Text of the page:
An Internet-Safety Educational Tool That Shows Great Promise
Linda Criddle’s LOOKBOTHWAYS Foundation has always been a go-to Internet-safety resource of mine. Not only is her website filled with original content about online privacy, mobile safety, cyberbullying and other Internet concerns, but her perspective is backed by 13 years of experience as an online safety expert for Microsoft’s MSN division.
Linda’s latest project, NetSkills4Life, provides teachers, students and parents with a fun and engaging way to learn about safe Internet practices. The online curriculum consists of lessons which are broken down by grade level—kindergarten to 12th grade. Then, for each grade level, there are separate lessons to choose from, such as “stop cyberbullying” and “keep it to yourself”. Opening one of these lessons triggers an interactive window where students/children are guided through a series of definitions, questions and helpful tips. At the end of the lesson, students take a quiz about what they just learned. They can then review their answers, see what they got wrong and why, and print or email their quiz results to their parents.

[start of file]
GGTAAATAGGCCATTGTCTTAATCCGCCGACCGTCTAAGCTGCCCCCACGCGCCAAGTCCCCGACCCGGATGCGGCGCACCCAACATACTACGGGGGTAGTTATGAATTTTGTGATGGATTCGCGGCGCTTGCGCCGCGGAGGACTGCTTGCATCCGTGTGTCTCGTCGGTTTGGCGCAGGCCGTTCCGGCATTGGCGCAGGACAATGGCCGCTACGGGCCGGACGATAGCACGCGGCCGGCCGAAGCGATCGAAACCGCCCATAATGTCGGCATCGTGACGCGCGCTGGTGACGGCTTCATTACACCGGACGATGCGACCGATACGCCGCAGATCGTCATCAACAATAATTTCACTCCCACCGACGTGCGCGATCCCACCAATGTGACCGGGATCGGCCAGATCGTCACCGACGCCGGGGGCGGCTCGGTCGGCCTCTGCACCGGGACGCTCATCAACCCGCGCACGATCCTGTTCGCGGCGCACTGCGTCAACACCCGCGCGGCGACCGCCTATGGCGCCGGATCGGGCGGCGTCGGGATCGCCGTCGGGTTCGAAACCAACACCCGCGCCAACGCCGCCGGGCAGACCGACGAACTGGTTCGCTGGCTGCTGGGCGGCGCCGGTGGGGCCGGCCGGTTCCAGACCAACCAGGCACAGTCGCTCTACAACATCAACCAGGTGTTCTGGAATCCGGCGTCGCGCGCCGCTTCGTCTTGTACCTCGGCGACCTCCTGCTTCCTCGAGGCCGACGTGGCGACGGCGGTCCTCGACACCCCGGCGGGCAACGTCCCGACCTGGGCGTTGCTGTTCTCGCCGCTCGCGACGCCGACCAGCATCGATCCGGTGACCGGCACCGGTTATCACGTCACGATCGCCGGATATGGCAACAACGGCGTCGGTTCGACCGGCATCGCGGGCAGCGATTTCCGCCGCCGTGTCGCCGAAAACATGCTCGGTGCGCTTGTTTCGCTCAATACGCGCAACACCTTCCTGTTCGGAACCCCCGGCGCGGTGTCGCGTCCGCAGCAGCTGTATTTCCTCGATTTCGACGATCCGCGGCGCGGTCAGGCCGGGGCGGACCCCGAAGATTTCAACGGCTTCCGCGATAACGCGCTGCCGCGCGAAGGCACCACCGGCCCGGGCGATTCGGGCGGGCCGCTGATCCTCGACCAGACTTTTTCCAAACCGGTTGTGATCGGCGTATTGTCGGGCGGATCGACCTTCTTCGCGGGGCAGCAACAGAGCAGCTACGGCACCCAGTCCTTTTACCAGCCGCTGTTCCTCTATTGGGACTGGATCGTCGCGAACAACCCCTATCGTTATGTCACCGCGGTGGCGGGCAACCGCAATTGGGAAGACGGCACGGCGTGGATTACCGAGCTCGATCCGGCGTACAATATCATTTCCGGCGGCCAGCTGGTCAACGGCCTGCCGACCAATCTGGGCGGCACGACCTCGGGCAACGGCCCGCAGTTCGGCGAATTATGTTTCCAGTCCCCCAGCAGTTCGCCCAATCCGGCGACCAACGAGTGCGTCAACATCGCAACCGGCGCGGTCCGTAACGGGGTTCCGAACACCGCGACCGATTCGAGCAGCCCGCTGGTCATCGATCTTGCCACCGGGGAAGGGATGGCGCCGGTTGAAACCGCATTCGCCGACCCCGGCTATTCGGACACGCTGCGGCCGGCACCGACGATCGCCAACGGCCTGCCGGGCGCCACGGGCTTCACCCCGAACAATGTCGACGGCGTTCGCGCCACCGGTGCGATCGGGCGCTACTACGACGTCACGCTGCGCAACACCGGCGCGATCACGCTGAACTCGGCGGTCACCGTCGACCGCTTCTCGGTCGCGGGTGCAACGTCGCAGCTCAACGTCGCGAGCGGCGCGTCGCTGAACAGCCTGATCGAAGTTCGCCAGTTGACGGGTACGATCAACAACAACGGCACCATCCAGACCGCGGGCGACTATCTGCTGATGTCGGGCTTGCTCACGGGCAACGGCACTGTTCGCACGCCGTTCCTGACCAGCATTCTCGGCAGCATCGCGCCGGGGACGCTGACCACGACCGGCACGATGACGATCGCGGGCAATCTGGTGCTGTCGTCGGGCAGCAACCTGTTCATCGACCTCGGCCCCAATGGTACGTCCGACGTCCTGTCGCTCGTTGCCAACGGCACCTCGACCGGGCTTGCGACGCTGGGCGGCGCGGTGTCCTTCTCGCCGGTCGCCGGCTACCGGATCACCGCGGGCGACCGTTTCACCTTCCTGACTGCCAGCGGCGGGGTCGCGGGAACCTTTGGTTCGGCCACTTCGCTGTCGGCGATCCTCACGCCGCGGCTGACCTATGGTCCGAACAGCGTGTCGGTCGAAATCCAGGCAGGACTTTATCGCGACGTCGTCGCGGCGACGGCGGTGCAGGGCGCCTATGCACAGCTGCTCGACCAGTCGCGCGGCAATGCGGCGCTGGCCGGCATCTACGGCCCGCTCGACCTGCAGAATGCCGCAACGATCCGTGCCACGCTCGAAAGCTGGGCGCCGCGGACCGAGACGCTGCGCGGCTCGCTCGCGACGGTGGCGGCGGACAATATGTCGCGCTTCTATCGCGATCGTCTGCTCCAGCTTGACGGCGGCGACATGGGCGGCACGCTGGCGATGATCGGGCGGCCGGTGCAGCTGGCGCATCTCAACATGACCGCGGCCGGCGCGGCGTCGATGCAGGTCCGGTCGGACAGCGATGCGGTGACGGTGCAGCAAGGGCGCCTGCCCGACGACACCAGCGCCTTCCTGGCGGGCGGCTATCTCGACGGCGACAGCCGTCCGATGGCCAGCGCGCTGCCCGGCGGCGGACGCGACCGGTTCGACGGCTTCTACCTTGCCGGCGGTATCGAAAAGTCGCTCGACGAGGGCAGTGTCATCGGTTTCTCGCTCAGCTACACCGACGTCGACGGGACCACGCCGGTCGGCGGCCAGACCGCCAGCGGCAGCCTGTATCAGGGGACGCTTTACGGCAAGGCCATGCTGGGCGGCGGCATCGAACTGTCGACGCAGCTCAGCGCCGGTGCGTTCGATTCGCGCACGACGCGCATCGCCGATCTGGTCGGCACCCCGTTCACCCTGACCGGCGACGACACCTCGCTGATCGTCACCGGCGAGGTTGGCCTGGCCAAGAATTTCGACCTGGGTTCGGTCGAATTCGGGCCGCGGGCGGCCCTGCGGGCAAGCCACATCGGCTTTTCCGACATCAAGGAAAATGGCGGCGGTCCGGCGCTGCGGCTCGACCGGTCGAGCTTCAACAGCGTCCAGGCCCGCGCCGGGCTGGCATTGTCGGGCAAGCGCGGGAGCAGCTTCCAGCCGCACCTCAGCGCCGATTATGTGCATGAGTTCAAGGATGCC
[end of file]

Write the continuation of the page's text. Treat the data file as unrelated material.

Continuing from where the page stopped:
I sat down with Linda and used the application myself, and I can honestly say that not only is it impressive from a technological standpoint, but it’s extremely user-friendly and effective at getting the safety messages across.
Thinking about this project even more, I realized that Linda isn’t simply providing a solution to educators and parents, she’s posing a challenge to them by showing that this kind of education is necessary, possible and practical enough for schools across the country to make Internet-safety a part of their regular curriculum. And I hope, someday, this challenge is met.
Education about online safety and privacy is a huge part of what we do at Yoursphere Media, so our plan is to incorporate the NetSkills4Life program into Yoursphere.com as I saw the immediate education value it will provide our members. NetSkillz4Life is still in the works so lessons are limited for the time being, but in the meantime I encourage parents to sit down with their kids and challenge themselves to this 6th grade lesson on spam and scams.
Thank you, Linda, for all the great work that you do!